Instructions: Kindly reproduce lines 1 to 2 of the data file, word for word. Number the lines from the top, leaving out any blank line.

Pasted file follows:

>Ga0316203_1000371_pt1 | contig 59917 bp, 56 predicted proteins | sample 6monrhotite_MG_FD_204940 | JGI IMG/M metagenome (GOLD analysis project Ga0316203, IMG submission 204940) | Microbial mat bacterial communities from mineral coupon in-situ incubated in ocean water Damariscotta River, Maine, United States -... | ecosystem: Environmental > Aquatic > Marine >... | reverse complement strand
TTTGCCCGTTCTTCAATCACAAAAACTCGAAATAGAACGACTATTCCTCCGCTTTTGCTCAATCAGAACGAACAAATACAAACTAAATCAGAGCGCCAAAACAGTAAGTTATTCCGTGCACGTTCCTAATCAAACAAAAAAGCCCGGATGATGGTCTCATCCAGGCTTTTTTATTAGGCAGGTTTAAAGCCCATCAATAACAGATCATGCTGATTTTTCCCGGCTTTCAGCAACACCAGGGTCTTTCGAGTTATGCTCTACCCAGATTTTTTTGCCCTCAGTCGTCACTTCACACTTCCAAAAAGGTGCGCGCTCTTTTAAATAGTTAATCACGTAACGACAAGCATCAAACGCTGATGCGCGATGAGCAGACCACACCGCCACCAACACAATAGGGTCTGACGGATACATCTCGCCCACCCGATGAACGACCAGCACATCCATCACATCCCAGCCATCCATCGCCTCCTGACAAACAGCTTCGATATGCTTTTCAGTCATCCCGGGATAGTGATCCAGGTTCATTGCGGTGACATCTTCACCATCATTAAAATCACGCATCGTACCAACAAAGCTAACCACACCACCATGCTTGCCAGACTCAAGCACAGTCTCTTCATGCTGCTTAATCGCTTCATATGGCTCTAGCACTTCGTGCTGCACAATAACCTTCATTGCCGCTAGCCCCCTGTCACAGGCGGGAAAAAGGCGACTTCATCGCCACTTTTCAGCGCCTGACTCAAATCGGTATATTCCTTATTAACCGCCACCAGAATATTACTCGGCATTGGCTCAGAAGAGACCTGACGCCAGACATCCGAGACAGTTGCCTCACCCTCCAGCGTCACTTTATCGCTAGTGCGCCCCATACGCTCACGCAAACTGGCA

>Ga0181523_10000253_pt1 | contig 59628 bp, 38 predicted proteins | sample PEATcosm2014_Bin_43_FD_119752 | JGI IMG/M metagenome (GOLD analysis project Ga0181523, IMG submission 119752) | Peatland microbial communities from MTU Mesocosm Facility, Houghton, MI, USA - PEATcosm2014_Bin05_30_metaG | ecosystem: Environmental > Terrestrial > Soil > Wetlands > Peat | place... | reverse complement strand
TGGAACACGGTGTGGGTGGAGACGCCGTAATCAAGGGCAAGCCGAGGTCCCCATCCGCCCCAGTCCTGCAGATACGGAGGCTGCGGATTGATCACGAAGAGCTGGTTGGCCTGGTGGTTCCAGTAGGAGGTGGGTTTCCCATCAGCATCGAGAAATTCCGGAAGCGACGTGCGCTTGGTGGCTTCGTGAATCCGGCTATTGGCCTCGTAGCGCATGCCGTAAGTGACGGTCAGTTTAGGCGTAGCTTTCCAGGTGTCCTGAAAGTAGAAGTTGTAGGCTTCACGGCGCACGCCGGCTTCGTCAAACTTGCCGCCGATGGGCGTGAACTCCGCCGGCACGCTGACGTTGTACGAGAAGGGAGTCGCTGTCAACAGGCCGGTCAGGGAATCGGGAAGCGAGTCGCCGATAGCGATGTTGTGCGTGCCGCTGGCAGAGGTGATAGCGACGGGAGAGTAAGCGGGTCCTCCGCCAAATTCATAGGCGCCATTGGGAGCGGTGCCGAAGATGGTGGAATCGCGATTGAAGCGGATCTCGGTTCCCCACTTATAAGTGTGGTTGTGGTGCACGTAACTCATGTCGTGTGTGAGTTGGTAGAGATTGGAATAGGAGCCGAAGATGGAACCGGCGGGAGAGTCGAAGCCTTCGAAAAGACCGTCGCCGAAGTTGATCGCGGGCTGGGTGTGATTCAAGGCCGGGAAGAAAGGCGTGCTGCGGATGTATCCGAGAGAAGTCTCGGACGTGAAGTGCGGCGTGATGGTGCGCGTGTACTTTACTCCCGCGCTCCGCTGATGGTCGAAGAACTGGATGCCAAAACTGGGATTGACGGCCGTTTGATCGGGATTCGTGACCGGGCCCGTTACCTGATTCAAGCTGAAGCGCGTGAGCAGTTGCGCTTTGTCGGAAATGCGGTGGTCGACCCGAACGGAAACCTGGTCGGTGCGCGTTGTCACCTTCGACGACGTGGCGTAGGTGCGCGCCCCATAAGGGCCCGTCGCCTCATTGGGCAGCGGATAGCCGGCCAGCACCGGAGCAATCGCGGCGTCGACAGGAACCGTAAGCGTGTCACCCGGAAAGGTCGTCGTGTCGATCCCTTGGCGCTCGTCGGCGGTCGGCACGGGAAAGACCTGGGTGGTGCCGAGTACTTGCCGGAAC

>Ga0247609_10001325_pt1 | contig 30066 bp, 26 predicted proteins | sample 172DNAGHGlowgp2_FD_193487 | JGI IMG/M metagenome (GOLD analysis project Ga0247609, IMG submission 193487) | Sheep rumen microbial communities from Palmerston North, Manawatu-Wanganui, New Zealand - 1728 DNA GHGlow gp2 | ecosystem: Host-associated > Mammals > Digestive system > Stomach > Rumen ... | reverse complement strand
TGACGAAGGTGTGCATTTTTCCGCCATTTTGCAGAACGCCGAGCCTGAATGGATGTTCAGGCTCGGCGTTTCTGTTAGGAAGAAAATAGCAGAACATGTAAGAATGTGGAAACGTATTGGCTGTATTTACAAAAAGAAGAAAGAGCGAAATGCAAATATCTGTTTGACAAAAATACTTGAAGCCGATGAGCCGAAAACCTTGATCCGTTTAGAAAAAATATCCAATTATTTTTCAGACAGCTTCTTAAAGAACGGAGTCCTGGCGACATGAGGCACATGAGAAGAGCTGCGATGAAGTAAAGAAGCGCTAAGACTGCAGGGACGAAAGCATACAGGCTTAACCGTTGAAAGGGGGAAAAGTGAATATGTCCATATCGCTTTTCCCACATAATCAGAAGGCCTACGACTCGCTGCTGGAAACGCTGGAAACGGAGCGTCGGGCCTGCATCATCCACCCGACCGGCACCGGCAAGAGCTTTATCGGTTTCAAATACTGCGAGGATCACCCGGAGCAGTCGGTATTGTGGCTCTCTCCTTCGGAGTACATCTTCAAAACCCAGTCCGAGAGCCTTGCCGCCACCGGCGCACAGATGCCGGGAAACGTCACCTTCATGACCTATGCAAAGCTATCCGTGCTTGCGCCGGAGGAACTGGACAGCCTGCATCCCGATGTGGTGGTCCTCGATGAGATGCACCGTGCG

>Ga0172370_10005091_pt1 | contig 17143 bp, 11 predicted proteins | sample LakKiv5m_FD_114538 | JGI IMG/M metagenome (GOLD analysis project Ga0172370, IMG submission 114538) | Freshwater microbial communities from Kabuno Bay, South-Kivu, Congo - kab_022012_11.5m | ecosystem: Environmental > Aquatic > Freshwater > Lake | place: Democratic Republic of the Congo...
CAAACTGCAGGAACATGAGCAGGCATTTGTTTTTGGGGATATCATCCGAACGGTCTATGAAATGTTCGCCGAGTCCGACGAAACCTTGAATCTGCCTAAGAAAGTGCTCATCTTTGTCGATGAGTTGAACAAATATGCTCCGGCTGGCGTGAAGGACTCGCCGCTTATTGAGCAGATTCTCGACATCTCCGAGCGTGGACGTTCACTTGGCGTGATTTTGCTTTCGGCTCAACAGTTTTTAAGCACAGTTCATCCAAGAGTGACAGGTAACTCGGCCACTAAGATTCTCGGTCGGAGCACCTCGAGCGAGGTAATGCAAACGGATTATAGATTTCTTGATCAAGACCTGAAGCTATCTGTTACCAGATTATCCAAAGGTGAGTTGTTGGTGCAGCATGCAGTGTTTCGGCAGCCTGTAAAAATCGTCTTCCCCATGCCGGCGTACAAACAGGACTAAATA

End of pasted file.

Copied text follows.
>Ga0316203_1000371_pt1 | contig 59917 bp, 56 predicted proteins | sample 6monrhotite_MG_FD_204940 | JGI IMG/M metagenome (GOLD analysis project Ga0316203, IMG submission 204940) | Microbial mat bacterial communities from mineral coupon in-situ incubated in ocean water Damariscotta River, Maine, United States -... | ecosystem: Environmental > Aquatic > Marine >... | reverse complement strand
TTTGCCCGTTCTTCAATCACAAAAACTCGAAATAGAACGACTATTCCTCCGCTTTTGCTCAATCAGAACGAACAAATACAAACTAAATCAGAGCGCCAAAACAGTAAGTTATTCCGTGCACGTTCCTAATCAAACAAAAAAGCCCGGATGATGGTCTCATCCAGGCTTTTTTATTAGGCAGGTTTAAAGCCCATCAATAACAGATCATGCTGATTTTTCCCGGCTTTCAGCAACACCAGGGTCTTTCGAGTTATGCTCTACCCAGATTTTTTTGCCCTCAGTCGTCACTTCACACTTCCAAAAAGGTGCGCGCTCTTTTAAATAGTTAATCACGTAACGACAAGCATCAAACGCTGATGCGCGATGAGCAGACCACACCGCCACCAACACAATAGGGTCTGACGGATACATCTCGCCCACCCGATGAACGACCAGCACATCCATCACATCCCAGCCATCCATCGCCTCCTGACAAACAGCTTCGATATGCTTTTCAGTCATCCCGGGATAGTGATCCAGGTTCATTGCGGTGACATCTTCACCATCATTAAAATCACGCATCGTACCAACAAAGCTAACCACACCACCATGCTTGCCAGACTCAAGCACAGTCTCTTCATGCTGCTTAATCGCTTCATATGGCTCTAGCACTTCGTGCTGCACAATAACCTTCATTGCCGCTAGCCCCCTGTCACAGGCGGGAAAAAGGCGACTTCATCGCCACTTTTCAGCGCCTGACTCAAATCGGTATATTCCTTATTAACCGCCACCAGAATATTACTCGGCATTGGCTCAGAAGAGACCTGACGCCAGACATCCGAGACAGTTGCCTCACCCTCCAGCGTCACTTTATCGCTAGTGCGCCCCATACGCTCACGCAAACTGGCA